The Yankees used a second-round pick in 2021 on Stanford's ace right-hander Brendan Beck, famed for opting into wearing black jerseys in 106 degree heat for "Texas Tech's funeral." His trademarks were poise and maturity on the mound. He wouldn't wow you stuff-wise, but like fellow Cardinal Mike Mussina, he seemed likely to bring a cerebral approach to the Yankees' system (as well as a snapdragon curveball).
Unfortunately, Beck taking his foot off the gas pedal, velocity-wise, didn't keep his right arm any safer. Shortly after the draft, he was diagnosed with a torn UCL and forced to undergo Tommy John surgery.
The right-hander returned in 2023 after rehabbing diligently from that unavoidable menace, restarting his pro career at High-A Hudson Valley with the Renegades. The prognosis? Take it slow. This year's about building back up, not blowing the doors down. Just make strides, every single day. And hey, if the results come, they come.
So far, so good on that whole "results" thing. Beck has been limited to short spurts in his five starts with the 'Gades (and one in the Florida Complex League), never eclipsing four innings in any of them. His numbers during this adjustment period have been unexpectedly top-notch, though.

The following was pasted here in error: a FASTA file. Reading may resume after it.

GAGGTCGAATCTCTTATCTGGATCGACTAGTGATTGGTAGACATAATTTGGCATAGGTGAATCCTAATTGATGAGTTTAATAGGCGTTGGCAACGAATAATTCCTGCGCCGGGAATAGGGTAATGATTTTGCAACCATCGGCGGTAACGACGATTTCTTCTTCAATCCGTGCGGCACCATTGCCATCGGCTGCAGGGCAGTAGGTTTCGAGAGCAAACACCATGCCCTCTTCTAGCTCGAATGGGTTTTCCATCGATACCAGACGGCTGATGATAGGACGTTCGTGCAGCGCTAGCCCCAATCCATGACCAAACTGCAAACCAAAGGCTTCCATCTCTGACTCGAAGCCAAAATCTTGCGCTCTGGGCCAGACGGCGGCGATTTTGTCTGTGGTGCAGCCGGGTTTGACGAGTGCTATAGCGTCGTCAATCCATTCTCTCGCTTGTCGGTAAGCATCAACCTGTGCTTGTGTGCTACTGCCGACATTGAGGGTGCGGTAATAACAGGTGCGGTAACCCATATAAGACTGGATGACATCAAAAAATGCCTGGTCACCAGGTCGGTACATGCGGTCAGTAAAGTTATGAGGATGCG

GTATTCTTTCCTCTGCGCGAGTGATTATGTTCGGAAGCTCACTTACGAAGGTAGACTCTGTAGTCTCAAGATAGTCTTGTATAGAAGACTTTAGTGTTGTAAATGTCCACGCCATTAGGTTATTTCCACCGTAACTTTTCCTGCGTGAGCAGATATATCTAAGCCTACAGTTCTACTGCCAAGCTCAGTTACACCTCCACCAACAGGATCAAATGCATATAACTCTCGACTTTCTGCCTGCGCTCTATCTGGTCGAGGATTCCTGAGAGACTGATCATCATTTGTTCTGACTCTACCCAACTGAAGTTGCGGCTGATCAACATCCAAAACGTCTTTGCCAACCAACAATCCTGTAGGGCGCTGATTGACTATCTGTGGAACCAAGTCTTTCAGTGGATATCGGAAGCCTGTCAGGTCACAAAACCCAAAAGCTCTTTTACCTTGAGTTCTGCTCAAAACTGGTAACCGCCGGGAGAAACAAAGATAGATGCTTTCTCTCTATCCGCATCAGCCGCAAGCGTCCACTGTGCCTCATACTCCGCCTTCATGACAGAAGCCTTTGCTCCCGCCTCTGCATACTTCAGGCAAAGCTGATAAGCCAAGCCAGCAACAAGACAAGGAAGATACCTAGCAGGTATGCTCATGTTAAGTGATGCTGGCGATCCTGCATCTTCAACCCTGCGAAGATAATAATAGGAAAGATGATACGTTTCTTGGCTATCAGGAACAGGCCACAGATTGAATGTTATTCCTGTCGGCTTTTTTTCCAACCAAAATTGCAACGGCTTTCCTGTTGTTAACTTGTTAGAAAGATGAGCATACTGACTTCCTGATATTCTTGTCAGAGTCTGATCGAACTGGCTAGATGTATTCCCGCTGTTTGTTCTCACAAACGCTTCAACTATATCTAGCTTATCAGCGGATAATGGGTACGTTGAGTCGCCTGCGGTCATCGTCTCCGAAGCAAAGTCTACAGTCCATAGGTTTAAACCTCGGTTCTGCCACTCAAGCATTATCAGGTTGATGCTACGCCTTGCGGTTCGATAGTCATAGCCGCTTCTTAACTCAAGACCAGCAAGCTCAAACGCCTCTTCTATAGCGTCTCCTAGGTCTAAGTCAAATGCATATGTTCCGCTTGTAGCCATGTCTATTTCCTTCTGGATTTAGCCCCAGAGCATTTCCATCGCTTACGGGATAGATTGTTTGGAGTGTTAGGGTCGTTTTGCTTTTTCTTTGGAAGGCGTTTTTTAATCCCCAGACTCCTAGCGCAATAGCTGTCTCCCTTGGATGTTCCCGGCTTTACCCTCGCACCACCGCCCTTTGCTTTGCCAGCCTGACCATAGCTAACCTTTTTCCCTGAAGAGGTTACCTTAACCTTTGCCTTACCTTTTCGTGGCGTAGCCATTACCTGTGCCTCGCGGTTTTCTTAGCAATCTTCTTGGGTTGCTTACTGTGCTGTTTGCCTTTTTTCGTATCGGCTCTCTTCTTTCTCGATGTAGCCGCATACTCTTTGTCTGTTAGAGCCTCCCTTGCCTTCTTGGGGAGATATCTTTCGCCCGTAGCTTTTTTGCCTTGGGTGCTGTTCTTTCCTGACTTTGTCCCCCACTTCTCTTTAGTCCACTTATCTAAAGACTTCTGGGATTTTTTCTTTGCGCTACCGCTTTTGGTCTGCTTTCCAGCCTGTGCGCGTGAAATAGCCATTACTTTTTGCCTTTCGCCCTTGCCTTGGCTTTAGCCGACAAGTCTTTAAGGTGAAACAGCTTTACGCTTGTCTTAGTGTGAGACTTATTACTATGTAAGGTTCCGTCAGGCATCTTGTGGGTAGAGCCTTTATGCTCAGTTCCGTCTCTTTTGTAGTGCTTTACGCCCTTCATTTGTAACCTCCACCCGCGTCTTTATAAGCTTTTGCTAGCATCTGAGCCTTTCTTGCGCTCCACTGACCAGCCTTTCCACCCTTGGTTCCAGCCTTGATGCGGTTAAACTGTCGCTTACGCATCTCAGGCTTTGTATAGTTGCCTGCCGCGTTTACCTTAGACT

Despite harboring two absentee years between career milestones, Beck's polish has still shown through, as he carried a 0.50 ERA through his first 18 innings, striking out 21 and allowing 13 hits, three walks and a single home run.
On Tuesday, he lowered his Hudson Valley mark to 0.47 with four more shutout frames.
Yankees pitching prospect Brendan Beck maintains under-1.00 ERA in "rehab year"
Unfortunately, Beck was "slacking" in his most recent outings prior to Tuesday, allowing 12 hits in 10.1 innings (one, singular earned run allowed) for a BAA of .300. Glad he got that corrected before July concluded.
Don't let the "pitchability" tag fool you. Beck's stuff is still plenty nasty. His curve seems to have recovered nicely, post-procedure, and his collegiate slider was a thing of beauty, earning accolades from the one and only Pitching Ninja.
Beck's ETA may have changed in the intervening years between his selection and the present, but his compete level certainly hasn't.
Hopefully, he's gone far enough off the radar that trade-hungry teams at the deadline won't be bothering the Yankees about him, attempting to buy low in his diminished state.
Beck's surgery stopped him from being the fast riser the Yankees thought they were acquiring, but he remains a plus arm. The road might look different, but the player appears to be the same. Expect that rapid rise in 2024 and a potential big-league chance the next season, if New York is able to hold onto him.